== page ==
Below are the questions asked during the live event, along with their respective answers.
Q: Do you think today’s automotive electronics are safe enough?
A: That depends on how you want to define “safe enough.” Statistically, I think it is clear that failures in vehicle electronic systems contribute to hundreds or even thousands of fatalities in the U.S. every year. On the other hand, it is very unlikely that a person who drives (or rides in) a car every day will be involved in a fatal crash caused by an electronic systems failure. With roughly 360,000 traffic fatalities in the U.S. annually, electronics system failures are not the primary cause. In fact, there’s substantial evidence that electronic systems will ultimately reduce traffic fatalities.
Q: Is the EMC testing we do today adequate?
A: No, probably not. There are many modern sources of interference that we do not currently account for with today’s test methods. Auto manufacturers develop new methods as they see a need, but the international standards are not keeping up with the new technologies.
Q: Suppliers will need requirements to design for compliance; how will requirements need to change in the new era?
A: Immunity requirements need to updated to reflect the sources of interference that are common in today’s world; particularly the EM devices that people routinely install on or in their vehicles. Electric drives are also responsible for new forms of interference that the current standards don’t fully account for. That said, I think the biggest change that needs to be made is to enforce the existing immunity requirements without allowing deviations or patches that allow bad designs to get through the test.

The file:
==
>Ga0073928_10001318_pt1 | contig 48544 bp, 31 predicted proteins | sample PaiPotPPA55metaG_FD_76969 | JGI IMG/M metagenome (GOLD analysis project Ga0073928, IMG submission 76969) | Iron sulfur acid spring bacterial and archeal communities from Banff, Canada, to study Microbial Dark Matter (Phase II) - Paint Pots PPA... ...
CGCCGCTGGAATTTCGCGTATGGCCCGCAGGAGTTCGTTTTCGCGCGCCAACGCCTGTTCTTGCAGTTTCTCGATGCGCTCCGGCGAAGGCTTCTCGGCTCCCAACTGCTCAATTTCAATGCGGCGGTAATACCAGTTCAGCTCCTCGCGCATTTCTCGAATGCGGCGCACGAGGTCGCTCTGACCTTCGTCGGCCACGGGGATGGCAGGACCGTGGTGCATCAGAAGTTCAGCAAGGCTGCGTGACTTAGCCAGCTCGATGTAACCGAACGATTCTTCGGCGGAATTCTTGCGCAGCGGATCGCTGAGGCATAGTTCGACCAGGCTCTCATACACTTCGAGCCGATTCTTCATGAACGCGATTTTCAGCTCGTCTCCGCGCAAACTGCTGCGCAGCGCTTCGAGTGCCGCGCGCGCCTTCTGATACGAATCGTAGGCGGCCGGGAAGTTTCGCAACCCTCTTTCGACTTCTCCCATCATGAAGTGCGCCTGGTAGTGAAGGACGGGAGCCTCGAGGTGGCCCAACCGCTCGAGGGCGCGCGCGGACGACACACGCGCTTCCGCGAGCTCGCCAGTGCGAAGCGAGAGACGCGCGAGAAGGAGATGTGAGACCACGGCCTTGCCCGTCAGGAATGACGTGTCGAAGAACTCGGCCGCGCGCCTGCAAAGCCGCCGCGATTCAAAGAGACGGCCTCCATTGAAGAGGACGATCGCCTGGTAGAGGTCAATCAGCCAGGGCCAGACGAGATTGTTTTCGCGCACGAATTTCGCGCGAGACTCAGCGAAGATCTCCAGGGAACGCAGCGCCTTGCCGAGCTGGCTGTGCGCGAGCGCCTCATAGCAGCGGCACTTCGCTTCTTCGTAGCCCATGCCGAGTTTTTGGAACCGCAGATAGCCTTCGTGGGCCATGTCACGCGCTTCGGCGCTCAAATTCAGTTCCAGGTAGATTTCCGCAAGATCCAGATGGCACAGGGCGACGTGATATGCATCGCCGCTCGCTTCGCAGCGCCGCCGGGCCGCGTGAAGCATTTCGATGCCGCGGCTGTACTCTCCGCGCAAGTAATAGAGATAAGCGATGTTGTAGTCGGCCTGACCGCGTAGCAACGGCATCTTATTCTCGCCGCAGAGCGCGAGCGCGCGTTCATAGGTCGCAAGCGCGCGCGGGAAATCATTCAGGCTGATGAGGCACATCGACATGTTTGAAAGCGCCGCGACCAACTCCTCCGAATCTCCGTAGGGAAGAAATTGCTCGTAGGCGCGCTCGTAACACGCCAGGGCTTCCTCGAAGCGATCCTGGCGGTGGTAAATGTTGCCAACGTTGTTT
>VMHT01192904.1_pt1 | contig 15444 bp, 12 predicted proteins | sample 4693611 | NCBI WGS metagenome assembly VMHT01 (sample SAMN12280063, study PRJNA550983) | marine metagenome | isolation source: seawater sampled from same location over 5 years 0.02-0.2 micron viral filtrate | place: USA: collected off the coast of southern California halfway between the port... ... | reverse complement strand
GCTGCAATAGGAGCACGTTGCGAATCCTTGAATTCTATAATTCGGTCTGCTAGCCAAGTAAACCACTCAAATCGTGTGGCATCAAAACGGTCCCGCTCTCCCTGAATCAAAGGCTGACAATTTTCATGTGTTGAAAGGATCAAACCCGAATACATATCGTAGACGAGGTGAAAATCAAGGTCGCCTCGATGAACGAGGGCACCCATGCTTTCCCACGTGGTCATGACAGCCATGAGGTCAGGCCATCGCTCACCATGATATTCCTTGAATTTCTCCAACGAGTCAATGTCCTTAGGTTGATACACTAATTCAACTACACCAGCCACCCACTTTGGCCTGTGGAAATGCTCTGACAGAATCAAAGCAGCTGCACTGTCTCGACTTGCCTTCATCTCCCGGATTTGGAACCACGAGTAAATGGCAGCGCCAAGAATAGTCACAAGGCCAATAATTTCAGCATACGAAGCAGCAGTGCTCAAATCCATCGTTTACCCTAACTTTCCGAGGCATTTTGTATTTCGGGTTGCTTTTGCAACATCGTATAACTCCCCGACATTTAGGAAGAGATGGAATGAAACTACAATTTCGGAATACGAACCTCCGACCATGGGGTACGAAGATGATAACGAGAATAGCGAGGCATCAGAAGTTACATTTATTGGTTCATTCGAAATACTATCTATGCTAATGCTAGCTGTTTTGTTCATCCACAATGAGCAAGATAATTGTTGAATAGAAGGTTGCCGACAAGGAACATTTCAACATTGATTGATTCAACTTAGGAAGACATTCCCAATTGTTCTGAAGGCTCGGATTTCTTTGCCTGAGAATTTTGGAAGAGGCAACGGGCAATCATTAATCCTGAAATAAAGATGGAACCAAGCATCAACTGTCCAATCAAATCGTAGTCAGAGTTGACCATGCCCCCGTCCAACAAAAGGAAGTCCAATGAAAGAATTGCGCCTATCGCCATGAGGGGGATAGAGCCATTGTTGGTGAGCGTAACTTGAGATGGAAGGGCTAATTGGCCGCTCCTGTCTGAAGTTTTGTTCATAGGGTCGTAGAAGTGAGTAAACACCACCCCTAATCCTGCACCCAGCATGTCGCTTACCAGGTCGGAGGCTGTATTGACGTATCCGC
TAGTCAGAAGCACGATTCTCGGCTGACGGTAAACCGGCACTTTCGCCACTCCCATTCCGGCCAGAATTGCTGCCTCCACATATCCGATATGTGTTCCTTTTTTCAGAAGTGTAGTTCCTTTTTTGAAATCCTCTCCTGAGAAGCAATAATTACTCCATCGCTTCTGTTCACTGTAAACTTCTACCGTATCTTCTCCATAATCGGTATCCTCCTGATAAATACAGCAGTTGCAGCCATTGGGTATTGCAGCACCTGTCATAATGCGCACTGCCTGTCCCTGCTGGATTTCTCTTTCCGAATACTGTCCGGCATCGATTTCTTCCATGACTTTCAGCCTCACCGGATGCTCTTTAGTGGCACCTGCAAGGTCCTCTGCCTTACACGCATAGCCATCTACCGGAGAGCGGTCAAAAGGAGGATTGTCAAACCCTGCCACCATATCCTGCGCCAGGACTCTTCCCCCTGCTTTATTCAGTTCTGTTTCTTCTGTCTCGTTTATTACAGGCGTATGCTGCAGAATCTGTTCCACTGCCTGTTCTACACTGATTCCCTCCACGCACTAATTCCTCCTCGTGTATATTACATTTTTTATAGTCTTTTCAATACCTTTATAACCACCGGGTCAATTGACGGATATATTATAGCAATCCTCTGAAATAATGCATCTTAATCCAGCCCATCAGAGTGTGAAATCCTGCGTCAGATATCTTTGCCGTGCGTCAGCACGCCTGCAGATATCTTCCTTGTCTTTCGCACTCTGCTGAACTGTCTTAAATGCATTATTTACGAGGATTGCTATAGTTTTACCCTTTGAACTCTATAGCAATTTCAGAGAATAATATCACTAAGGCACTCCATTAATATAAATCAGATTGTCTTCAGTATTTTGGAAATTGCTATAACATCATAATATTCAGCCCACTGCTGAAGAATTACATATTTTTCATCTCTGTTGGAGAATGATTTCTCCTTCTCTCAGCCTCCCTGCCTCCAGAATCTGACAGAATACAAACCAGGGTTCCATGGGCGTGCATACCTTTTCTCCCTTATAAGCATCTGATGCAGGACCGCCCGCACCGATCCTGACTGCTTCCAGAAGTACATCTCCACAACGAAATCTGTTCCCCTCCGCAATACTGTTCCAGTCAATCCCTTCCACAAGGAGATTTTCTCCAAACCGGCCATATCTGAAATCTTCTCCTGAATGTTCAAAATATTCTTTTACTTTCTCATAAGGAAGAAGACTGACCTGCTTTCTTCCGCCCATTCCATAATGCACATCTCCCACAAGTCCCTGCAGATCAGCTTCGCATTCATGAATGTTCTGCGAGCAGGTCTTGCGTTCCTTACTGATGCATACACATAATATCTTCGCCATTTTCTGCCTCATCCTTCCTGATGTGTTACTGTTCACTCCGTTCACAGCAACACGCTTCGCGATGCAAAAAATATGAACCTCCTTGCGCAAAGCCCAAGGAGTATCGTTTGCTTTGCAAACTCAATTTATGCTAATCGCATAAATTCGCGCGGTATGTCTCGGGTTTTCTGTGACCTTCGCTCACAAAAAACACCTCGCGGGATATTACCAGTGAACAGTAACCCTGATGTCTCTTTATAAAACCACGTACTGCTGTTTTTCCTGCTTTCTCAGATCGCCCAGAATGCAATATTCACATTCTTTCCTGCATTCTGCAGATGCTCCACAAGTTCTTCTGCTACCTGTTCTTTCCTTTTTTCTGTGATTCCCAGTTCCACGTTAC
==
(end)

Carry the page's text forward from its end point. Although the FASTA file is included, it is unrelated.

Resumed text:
Q: Can you explain more what’s involved in “design for compliance”?
A: Design for Compliance is basically an approach where you evaluate every possible interference source, every possible interference victim, and every possible coupling mechanism. A key component of this design strategy is controlling current paths, bandwidths and other design parameters so that a worst-case analysis quickly reduces the number of possible source-path-victim combinations to a reasonable value. Systems designed in this manner are essentially guaranteed to meet all of the EMC requirements, generally at a cost that is significantly lower than systems that are patched to meet requirements at the last minute.
Q: Do you think AI is going to play a major role in reducing accidents in self-driving cars?
A: Self-driving cars rely on AI, so yes. Better AI is absolutely necessary before we have safe and reliable self-driving cars.
Q: What are the most common challenging EMC problems in the Automotive Antenna industry
A: I don’t design automotive antennas, but one of the clear challenges is designing antennas that are less affected by out-of-band noise. Automobiles are a very noisy electromagnetic environment.
Q: What do you think how much will EMC/SI simulation take part in the future in the automotive industry?